She demonstrates her great concern with her husb... ... middle of paper ... ...nglish society, Shakespeare places his female characters at the center of the action, making them equally important, if not more important than their male counterparts. These women, especially, allow the audience to view gender roles and gender restrictions imposed by society in a new light. Perhaps women are not as frail, dim-witted, and incapable as once thought. Shakespeare seems to lead us to the idea of women holding significant yet distinctive roles in society. He has effectively created strong, independent women who do not accept traditionally prescribed gender roles, but instead speak what they will, when they will, and do what they deem best.
In the tragedy Medea, written by Euripides, Medea plays the major role in this story, unlike most Greek stories with women playing only minor roles, but she also demonstrates many behavioral and psychological patterns unlike any other Greek women. In Euripides’ Medea the main character, Medea, Displays many traits that breakdown traditional Athenian misogyny by displaying her as proactive in taking her revenge, having cruel and savage passions, and being a very manipulative women. Medea shows herself to be a proactive, determined woman who is ready to do what she has been planning throughout the story. In the begging of the book she starts to threaten revenge on her husband, Jason, “If I can find the means or devise to pay my husband back for what he has done to me…”(pg 9). Medea is just touching on her anger that she has built up within her for her husband.
Desdemona is an important female character as she displays strong traits to prove her power as a woman throughout the play. She is able to choose her husband instead of being arranged one, this is evident by Othello’s quote, “For she had eyes and chose me” (I, iii, 195). Desdemona also demonstrates her courage by speaking against her noble father, Brabantio, in respect of her mother’s action in order to justify her engagement with Othello. As what she said, “And so much duty as my mother showed to you, preferring you before her father, so much I challenge that I may profess due to the Moor my lord” (I, iii, 184-189). With this courage of hers, Desdemona has not only successfully convinced her father for the marriage, but also showed her power to disprove what was judged as the bewitched love.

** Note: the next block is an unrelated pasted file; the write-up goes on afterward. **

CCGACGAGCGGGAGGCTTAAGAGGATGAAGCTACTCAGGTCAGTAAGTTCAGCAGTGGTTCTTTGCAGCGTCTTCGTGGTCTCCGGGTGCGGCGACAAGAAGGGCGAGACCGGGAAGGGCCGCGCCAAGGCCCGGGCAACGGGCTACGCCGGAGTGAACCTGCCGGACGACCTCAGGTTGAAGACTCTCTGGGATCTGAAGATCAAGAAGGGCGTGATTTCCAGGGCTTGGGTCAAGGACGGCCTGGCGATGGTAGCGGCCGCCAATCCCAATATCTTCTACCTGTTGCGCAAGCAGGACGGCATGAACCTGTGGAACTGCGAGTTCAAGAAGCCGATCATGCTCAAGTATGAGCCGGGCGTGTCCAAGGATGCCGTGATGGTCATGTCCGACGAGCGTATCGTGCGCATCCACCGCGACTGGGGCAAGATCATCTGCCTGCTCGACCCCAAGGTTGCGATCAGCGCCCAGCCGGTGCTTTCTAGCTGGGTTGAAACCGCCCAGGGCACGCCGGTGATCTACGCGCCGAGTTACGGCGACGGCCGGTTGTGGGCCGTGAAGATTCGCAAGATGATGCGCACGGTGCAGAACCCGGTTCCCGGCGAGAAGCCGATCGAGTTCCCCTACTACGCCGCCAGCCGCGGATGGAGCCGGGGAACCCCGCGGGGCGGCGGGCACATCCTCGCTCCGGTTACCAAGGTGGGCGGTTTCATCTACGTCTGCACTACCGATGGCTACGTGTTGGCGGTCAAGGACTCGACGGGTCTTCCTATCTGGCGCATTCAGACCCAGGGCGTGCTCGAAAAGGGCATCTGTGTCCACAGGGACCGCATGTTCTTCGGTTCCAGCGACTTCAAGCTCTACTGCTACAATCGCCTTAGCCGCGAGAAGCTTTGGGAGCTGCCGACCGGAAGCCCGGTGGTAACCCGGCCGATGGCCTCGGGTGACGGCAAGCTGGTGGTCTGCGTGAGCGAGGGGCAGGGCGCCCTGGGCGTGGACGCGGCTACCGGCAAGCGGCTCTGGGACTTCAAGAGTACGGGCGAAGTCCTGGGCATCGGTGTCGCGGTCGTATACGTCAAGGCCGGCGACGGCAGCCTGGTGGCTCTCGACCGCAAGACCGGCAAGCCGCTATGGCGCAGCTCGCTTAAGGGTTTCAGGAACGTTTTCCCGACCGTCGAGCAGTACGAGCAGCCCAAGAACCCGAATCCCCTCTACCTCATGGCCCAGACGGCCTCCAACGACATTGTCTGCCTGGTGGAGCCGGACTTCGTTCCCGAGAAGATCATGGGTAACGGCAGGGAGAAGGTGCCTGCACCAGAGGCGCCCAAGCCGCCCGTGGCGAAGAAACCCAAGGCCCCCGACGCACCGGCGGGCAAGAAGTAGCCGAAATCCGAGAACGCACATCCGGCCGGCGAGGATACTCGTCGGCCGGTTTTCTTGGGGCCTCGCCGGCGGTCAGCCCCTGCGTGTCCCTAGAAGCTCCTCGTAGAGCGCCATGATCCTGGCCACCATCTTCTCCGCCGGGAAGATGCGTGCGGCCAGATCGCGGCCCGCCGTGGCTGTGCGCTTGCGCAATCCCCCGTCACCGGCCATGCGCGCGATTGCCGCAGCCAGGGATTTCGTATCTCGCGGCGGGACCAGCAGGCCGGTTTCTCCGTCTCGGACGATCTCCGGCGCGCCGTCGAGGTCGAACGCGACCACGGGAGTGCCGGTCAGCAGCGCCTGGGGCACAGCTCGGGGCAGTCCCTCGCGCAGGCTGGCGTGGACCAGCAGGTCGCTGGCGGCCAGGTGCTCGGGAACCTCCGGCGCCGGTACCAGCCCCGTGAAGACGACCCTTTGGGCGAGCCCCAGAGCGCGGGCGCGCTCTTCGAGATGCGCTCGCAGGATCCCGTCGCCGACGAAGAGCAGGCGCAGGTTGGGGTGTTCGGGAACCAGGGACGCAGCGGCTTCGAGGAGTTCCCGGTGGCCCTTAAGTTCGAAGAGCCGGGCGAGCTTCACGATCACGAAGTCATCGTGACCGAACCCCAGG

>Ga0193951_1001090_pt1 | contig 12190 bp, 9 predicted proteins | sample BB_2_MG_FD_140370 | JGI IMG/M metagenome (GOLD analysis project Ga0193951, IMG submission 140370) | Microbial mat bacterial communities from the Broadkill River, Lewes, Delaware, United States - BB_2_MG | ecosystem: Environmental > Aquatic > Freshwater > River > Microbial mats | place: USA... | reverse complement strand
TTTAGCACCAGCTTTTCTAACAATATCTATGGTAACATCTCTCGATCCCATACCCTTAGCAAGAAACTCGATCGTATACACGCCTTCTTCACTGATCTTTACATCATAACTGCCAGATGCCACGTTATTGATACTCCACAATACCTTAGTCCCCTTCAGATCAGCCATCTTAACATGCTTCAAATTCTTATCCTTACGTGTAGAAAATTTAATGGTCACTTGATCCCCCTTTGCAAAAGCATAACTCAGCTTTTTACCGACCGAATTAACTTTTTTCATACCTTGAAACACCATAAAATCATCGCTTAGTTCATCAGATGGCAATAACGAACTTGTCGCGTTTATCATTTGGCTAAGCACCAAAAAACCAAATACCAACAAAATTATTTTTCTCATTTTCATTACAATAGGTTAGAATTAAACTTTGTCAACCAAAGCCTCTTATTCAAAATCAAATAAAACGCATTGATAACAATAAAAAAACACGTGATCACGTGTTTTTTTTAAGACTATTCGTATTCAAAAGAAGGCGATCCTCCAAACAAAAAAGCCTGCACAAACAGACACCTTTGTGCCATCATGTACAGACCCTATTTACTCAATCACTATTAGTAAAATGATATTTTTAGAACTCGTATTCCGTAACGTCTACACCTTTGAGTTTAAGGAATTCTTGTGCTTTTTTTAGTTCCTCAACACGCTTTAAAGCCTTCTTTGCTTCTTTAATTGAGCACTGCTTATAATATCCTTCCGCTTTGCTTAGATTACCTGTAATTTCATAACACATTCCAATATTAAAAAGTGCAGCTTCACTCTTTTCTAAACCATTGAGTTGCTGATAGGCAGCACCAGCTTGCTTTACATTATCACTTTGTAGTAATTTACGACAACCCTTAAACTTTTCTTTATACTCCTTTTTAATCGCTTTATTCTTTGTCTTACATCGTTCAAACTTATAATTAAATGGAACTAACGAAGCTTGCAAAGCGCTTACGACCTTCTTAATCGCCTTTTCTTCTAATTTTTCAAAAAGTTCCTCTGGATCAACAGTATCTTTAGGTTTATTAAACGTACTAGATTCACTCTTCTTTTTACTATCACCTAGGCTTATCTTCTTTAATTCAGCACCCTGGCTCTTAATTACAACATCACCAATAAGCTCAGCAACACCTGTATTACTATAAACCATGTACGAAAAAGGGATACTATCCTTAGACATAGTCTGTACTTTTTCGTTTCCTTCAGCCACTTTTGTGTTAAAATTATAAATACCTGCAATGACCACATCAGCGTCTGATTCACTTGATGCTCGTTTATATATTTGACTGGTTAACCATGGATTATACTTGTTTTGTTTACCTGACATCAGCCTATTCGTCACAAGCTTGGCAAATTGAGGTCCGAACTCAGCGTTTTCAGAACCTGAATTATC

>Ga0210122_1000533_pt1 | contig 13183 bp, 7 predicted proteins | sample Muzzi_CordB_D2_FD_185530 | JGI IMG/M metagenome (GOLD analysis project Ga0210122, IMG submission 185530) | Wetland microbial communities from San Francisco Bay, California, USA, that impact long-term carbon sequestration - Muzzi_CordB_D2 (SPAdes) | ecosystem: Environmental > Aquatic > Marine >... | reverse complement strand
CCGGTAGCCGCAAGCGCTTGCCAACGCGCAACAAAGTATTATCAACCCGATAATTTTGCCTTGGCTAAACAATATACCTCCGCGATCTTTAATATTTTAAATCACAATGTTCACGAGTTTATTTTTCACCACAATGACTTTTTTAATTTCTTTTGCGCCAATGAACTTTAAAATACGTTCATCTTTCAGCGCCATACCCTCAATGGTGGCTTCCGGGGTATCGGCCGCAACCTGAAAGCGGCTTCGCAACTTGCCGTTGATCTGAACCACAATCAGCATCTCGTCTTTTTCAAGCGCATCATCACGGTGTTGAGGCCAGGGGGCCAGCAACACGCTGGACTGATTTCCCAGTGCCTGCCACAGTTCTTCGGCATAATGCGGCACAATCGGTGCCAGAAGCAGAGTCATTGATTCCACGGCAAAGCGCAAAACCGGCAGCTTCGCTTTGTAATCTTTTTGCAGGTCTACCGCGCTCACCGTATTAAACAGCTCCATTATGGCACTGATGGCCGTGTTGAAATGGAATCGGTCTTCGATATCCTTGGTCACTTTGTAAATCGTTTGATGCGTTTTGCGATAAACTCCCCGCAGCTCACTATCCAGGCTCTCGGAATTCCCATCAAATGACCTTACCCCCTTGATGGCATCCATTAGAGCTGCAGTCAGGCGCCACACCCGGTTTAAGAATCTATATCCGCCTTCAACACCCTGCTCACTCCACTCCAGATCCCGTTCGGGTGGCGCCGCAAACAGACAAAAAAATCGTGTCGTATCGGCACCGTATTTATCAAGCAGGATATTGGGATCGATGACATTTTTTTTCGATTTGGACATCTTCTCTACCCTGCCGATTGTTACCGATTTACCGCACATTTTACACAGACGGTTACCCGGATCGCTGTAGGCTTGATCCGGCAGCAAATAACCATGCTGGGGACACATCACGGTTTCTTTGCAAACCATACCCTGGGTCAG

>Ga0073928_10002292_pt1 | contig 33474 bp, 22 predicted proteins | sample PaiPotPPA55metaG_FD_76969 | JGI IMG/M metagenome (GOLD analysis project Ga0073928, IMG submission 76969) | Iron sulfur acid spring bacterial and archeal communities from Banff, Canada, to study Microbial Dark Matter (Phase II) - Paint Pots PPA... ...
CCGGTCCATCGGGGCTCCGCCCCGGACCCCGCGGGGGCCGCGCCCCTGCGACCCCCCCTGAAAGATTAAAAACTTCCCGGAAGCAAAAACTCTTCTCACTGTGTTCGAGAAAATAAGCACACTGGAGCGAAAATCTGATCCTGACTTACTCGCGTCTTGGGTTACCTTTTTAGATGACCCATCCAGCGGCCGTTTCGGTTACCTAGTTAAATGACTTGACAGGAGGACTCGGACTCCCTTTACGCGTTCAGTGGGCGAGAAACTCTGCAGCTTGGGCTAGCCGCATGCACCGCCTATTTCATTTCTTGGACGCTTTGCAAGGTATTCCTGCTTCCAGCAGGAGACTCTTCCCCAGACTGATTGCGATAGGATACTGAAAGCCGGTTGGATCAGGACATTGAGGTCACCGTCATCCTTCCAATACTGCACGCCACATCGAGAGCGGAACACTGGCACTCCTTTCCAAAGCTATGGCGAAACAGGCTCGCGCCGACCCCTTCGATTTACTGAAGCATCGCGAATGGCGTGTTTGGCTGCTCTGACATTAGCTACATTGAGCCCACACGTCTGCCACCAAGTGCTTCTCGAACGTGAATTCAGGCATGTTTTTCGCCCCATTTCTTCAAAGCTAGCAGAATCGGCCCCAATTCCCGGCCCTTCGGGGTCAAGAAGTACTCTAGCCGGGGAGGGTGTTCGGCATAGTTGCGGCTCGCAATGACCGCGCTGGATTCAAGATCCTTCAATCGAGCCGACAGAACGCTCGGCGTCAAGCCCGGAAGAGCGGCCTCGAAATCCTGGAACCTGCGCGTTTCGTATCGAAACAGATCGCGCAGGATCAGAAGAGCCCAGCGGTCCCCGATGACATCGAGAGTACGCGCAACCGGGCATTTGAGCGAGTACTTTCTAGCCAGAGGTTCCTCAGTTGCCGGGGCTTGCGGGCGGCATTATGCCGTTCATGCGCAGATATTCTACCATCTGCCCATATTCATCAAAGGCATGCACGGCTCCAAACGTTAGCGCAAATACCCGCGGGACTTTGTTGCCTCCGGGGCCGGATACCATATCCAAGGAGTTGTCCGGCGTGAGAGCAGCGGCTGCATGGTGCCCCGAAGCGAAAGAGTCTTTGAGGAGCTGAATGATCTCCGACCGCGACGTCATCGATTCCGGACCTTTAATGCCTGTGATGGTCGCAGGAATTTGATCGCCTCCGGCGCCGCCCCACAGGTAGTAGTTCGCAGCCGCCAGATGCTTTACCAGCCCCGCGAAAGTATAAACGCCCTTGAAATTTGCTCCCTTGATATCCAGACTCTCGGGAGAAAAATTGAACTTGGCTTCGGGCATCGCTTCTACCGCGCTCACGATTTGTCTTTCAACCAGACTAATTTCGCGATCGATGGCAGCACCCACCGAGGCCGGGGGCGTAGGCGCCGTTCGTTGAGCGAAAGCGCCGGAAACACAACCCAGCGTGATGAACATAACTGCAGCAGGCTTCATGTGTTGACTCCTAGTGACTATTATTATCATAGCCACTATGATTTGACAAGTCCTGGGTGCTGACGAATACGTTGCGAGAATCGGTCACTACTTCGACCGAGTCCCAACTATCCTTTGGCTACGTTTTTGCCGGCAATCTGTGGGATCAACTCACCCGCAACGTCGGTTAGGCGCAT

The women in this play try to fight against this inequality and in the end it is the patriarch of the family that is fooled by Tartuffe yet most of the female characters remain un-fooled throughout the play. Two of the female characters in this play, Doreen and Elmire play significantly different roles in the home. They have different personalities, different household duties and drastically different social standing. As different as these women are, they both show signs of early feminism. To various degrees they fight for want they believe is right.
One must overcome the tribulations handed to him or her by his or her society. Often women have a more difficult time breaking through the chains that society has cast upon them. In three specific instances, Hedda Gabler from Hedda Gabler, Jessie from ‘Night, Mother, and Sally from Lips Together Teeth Apart are all strong female characters created to display a woman’s search for a way out of the bonds of her society. These powerful women characters do so in similar ways as well as different ways, each according to the plot of her own play. Hedda finds a “way out” after the internal conflict she faces concerning her true freedom in the society that distorted her, Jessie desperately searches for the truth while juggling the two sides of her character, death-seeking and life-affirming, and Sally seems to begin to face, but also unleash, the harsh truth whenever it comes to her, even at the most inopportune times.
By portraying women that find themselves in extraordinary situations at various points of their lives, Nair and Lahiri-whose novel does not focus primarily on women-challenge the traditional roles Indian women, are ascribed. Most of the women they depict in their novels are particularly strong women who are determined to fight for themselves no matter what. Doing so, they often break the codes the society has imposed on them, either deliberately or as a side effect. Crossing the lines of what is and what is not allowed in human relationships is what Nair's novel examines, as well as the consequences that it brings for all who are involved either directly or indirectly. The characters in “Namesake” are strong women who fight for their rights and are prepared to face the consequences.
J. A. Cuddon. (1991). Dictionary of literary terms and theories London : Penguin. III - Novels Flaubert, G. (1964).